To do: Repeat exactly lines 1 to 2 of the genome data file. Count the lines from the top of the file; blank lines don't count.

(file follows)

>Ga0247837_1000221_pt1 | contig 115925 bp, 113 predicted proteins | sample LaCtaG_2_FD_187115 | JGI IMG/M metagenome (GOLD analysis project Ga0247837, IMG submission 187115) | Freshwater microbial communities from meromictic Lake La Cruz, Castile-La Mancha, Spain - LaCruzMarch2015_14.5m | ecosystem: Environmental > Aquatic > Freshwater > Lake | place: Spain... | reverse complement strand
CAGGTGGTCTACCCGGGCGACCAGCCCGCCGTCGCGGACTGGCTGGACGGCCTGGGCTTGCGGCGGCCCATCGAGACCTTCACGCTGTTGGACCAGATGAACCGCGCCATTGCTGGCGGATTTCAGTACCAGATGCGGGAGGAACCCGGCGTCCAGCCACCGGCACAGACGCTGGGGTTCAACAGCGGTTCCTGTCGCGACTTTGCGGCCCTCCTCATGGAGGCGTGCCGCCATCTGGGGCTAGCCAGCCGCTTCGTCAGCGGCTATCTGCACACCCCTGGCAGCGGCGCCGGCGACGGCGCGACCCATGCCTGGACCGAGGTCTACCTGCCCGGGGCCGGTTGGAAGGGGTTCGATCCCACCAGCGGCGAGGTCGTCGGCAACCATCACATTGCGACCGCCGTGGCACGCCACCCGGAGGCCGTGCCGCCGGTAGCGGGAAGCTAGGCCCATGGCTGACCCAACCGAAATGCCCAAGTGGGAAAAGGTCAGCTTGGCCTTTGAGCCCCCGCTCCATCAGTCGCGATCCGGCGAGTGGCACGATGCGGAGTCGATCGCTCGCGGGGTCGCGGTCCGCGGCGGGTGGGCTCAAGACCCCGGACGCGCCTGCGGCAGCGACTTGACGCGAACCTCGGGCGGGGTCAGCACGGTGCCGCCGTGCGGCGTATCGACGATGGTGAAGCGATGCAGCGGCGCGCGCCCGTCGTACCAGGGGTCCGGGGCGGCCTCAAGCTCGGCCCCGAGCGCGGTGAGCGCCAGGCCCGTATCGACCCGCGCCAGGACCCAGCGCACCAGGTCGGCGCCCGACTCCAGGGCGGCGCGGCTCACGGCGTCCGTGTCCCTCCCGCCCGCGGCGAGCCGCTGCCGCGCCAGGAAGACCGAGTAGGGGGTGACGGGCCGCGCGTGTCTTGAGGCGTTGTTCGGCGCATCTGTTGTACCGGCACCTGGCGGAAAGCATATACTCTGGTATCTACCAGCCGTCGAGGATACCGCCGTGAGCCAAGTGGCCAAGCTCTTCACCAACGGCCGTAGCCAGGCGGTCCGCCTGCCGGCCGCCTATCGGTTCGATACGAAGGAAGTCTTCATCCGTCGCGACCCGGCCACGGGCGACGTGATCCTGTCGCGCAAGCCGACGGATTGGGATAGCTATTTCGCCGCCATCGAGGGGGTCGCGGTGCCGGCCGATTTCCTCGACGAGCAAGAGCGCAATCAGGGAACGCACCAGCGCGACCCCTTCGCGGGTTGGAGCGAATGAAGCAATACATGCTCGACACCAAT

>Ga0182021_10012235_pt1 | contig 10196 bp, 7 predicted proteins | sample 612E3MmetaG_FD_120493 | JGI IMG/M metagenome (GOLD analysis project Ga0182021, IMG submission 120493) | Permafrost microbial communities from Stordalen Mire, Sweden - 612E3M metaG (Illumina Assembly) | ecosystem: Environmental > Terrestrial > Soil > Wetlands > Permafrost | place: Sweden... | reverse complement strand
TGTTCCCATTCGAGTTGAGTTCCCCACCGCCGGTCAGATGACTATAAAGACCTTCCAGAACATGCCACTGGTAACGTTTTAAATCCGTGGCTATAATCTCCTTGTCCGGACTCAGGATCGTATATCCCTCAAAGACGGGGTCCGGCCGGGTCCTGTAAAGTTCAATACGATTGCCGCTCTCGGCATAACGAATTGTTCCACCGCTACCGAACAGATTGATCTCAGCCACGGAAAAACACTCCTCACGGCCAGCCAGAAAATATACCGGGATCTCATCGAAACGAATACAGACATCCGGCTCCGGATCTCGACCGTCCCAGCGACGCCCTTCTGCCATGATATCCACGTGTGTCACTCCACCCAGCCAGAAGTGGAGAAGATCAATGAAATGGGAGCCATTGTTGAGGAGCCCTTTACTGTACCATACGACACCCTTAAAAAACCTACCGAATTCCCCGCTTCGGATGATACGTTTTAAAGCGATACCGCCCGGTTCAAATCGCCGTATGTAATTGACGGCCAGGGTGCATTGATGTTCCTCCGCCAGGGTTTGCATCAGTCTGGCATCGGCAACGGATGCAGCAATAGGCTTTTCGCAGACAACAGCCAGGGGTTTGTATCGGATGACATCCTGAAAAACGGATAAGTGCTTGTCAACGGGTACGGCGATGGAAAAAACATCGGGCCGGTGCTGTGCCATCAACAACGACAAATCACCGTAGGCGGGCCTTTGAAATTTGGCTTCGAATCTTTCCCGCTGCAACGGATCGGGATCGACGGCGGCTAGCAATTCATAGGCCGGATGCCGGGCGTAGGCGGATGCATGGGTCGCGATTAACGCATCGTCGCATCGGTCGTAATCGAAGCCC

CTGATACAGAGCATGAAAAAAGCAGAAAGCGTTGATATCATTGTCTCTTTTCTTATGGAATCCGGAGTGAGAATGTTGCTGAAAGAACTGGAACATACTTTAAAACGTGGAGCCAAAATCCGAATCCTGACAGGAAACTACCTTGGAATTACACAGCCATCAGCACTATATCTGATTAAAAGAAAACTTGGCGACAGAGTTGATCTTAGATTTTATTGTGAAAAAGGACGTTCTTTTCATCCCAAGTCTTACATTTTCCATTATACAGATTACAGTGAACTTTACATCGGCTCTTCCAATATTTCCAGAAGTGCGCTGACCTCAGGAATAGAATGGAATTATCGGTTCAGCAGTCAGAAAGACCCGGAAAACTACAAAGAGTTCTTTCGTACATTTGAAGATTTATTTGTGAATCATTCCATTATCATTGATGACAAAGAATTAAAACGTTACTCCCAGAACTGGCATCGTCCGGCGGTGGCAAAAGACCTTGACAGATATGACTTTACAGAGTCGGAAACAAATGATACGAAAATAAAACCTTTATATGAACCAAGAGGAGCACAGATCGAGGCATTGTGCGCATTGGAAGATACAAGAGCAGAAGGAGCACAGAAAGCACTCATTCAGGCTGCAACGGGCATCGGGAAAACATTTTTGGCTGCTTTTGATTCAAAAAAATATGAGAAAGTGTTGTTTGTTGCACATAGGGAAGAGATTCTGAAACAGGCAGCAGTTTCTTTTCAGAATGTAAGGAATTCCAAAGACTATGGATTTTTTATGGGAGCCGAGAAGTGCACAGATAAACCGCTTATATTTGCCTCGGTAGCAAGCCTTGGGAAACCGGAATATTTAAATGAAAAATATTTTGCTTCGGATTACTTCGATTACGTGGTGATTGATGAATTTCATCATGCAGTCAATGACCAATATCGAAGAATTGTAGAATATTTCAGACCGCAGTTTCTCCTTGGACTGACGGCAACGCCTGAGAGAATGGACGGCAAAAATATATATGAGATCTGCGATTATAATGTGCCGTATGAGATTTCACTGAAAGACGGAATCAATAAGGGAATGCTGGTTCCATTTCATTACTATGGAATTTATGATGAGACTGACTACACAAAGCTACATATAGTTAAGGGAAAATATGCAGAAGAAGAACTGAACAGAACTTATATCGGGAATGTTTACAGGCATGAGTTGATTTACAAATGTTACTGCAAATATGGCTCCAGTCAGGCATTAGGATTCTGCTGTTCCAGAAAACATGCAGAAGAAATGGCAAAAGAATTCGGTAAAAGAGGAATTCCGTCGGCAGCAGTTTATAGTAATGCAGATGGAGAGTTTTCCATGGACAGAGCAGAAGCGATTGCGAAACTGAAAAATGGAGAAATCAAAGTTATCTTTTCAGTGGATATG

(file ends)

>Ga0247837_1000221_pt1 | contig 115925 bp, 113 predicted proteins | sample LaCtaG_2_FD_187115 | JGI IMG/M metagenome (GOLD analysis project Ga0247837, IMG submission 187115) | Freshwater microbial communities from meromictic Lake La Cruz, Castile-La Mancha, Spain - LaCruzMarch2015_14.5m | ecosystem: Environmental > Aquatic > Freshwater > Lake | place: Spain... | reverse complement strand
CAGGTGGTCTACCCGGGCGACCAGCCCGCCGTCGCGGACTGGCTGGACGGCCTGGGCTTGCGGCGGCCCATCGAGACCTTCACGCTGTTGGACCAGATGAACCGCGCCATTGCTGGCGGATTTCAGTACCAGATGCGGGAGGAACCCGGCGTCCAGCCACCGGCACAGACGCTGGGGTTCAACAGCGGTTCCTGTCGCGACTTTGCGGCCCTCCTCATGGAGGCGTGCCGCCATCTGGGGCTAGCCAGCCGCTTCGTCAGCGGCTATCTGCACACCCCTGGCAGCGGCGCCGGCGACGGCGCGACCCATGCCTGGACCGAGGTCTACCTGCCCGGGGCCGGTTGGAAGGGGTTCGATCCCACCAGCGGCGAGGTCGTCGGCAACCATCACATTGCGACCGCCGTGGCACGCCACCCGGAGGCCGTGCCGCCGGTAGCGGGAAGCTAGGCCCATGGCTGACCCAACCGAAATGCCCAAGTGGGAAAAGGTCAGCTTGGCCTTTGAGCCCCCGCTCCATCAGTCGCGATCCGGCGAGTGGCACGATGCGGAGTCGATCGCTCGCGGGGTCGCGGTCCGCGGCGGGTGGGCTCAAGACCCCGGACGCGCCTGCGGCAGCGACTTGACGCGAACCTCGGGCGGGGTCAGCACGGTGCCGCCGTGCGGCGTATCGACGATGGTGAAGCGATGCAGCGGCGCGCGCCCGTCGTACCAGGGGTCCGGGGCGGCCTCAAGCTCGGCCCCGAGCGCGGTGAGCGCCAGGCCCGTATCGACCCGCGCCAGGACCCAGCGCACCAGGTCGGCGCCCGACTCCAGGGCGGCGCGGCTCACGGCGTCCGTGTCCCTCCCGCCCGCGGCGAGCCGCTGCCGCGCCAGGAAGACCGAGTAGGGGGTGACGGGCCGCGCGTGTCTTGAGGCGTTGTTCGGCGCATCTGTTGTACCGGCACCTGGCGGAAAGCATATACTCTGGTATCTACCAGCCGTCGAGGATACCGCCGTGAGCCAAGTGGCCAAGCTCTTCACCAACGGCCGTAGCCAGGCGGTCCGCCTGCCGGCCGCCTATCGGTTCGATACGAAGGAAGTCTTCATCCGTCGCGACCCGGCCACGGGCGACGTGATCCTGTCGCGCAAGCCGACGGATTGGGATAGCTATTTCGCCGCCATCGAGGGGGTCGCGGTGCCGGCCGATTTCCTCGACGAGCAAGAGCGCAATCAGGGAACGCACCAGCGCGACCCCTTCGCGGGTTGGAGCGAATGAAGCAATACATGCTCGACACCAAT